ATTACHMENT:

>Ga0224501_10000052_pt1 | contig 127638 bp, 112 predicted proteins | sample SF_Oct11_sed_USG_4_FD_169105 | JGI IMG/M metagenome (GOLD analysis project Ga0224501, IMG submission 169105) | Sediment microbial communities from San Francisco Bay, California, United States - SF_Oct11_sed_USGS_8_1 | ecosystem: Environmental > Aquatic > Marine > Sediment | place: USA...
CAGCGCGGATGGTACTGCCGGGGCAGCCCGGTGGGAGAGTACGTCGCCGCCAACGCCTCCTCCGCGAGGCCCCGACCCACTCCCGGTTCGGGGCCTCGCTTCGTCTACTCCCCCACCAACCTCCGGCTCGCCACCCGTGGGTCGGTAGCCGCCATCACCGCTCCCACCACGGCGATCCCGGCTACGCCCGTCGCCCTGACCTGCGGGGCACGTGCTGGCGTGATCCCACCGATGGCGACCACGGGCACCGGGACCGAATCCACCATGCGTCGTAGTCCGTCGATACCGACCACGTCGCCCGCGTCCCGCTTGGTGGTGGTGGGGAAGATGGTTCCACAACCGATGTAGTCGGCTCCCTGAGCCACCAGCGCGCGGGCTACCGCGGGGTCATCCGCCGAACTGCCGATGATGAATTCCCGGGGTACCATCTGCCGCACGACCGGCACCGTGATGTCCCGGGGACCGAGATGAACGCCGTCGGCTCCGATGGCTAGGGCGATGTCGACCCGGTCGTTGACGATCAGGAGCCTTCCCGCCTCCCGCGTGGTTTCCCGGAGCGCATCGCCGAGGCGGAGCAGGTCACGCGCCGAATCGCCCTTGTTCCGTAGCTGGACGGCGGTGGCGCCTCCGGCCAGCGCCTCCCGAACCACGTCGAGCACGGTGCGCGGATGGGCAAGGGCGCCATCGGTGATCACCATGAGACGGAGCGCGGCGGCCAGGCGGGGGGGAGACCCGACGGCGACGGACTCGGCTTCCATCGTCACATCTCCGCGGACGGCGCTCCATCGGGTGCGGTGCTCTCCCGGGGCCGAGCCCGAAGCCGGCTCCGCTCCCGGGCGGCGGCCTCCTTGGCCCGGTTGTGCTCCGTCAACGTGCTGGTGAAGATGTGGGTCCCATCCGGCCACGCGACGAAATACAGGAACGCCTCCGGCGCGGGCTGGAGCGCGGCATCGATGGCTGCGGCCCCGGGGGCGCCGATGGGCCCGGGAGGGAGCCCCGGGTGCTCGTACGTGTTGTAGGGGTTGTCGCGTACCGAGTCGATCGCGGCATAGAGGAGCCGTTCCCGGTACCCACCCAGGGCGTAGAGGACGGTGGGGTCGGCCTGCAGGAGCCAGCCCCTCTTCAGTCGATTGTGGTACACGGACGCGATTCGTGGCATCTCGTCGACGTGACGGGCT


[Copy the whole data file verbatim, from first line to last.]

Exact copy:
>Ga0224501_10000052_pt1 | contig 127638 bp, 112 predicted proteins | sample SF_Oct11_sed_USG_4_FD_169105 | JGI IMG/M metagenome (GOLD analysis project Ga0224501, IMG submission 169105) | Sediment microbial communities from San Francisco Bay, California, United States - SF_Oct11_sed_USGS_8_1 | ecosystem: Environmental > Aquatic > Marine > Sediment | place: USA...
CAGCGCGGATGGTACTGCCGGGGCAGCCCGGTGGGAGAGTACGTCGCCGCCAACGCCTCCTCCGCGAGGCCCCGACCCACTCCCGGTTCGGGGCCTCGCTTCGTCTACTCCCCCACCAACCTCCGGCTCGCCACCCGTGGGTCGGTAGCCGCCATCACCGCTCCCACCACGGCGATCCCGGCTACGCCCGTCGCCCTGACCTGCGGGGCACGTGCTGGCGTGATCCCACCGATGGCGACCACGGGCACCGGGACCGAATCCACCATGCGTCGTAGTCCGTCGATACCGACCACGTCGCCCGCGTCCCGCTTGGTGGTGGTGGGGAAGATGGTTCCACAACCGATGTAGTCGGCTCCCTGAGCCACCAGCGCGCGGGCTACCGCGGGGTCATCCGCCGAACTGCCGATGATGAATTCCCGGGGTACCATCTGCCGCACGACCGGCACCGTGATGTCCCGGGGACCGAGATGAACGCCGTCGGCTCCGATGGCTAGGGCGATGTCGACCCGGTCGTTGACGATCAGGAGCCTTCCCGCCTCCCGCGTGGTTTCCCGGAGCGCATCGCCGAGGCGGAGCAGGTCACGCGCCGAATCGCCCTTGTTCCGTAGCTGGACGGCGGTGGCGCCTCCGGCCAGCGCCTCCCGAACCACGTCGAGCACGGTGCGCGGATGGGCAAGGGCGCCATCGGTGATCACCATGAGACGGAGCGCGGCGGCCAGGCGGGGGGGAGACCCGACGGCGACGGACTCGGCTTCCATCGTCACATCTCCGCGGACGGCGCTCCATCGGGTGCGGTGCTCTCCCGGGGCCGAGCCCGAAGCCGGCTCCGCTCCCGGGCGGCGGCCTCCTTGGCCCGGTTGTGCTCCGTCAACGTGCTGGTGAAGATGTGGGTCCCATCCGGCCACGCGACGAAATACAGGAACGCCTCCGGCGCGGGCTGGAGCGCGGCATCGATGGCTGCGGCCCCGGGGGCGCCGATGGGCCCGGGAGGGAGCCCCGGGTGCTCGTACGTGTTGTAGGGGTTGTCGCGTACCGAGTCGATCGCGGCATAGAGGAGCCGTTCCCGGTACCCACCCAGGGCGTAGAGGACGGTGGGGTCGGCCTGCAGGAGCCAGCCCCTCTTCAGTCGATTGTGGTACACGGACGCGATTCGTGGCATCTCGTCGACGTGACGGGCT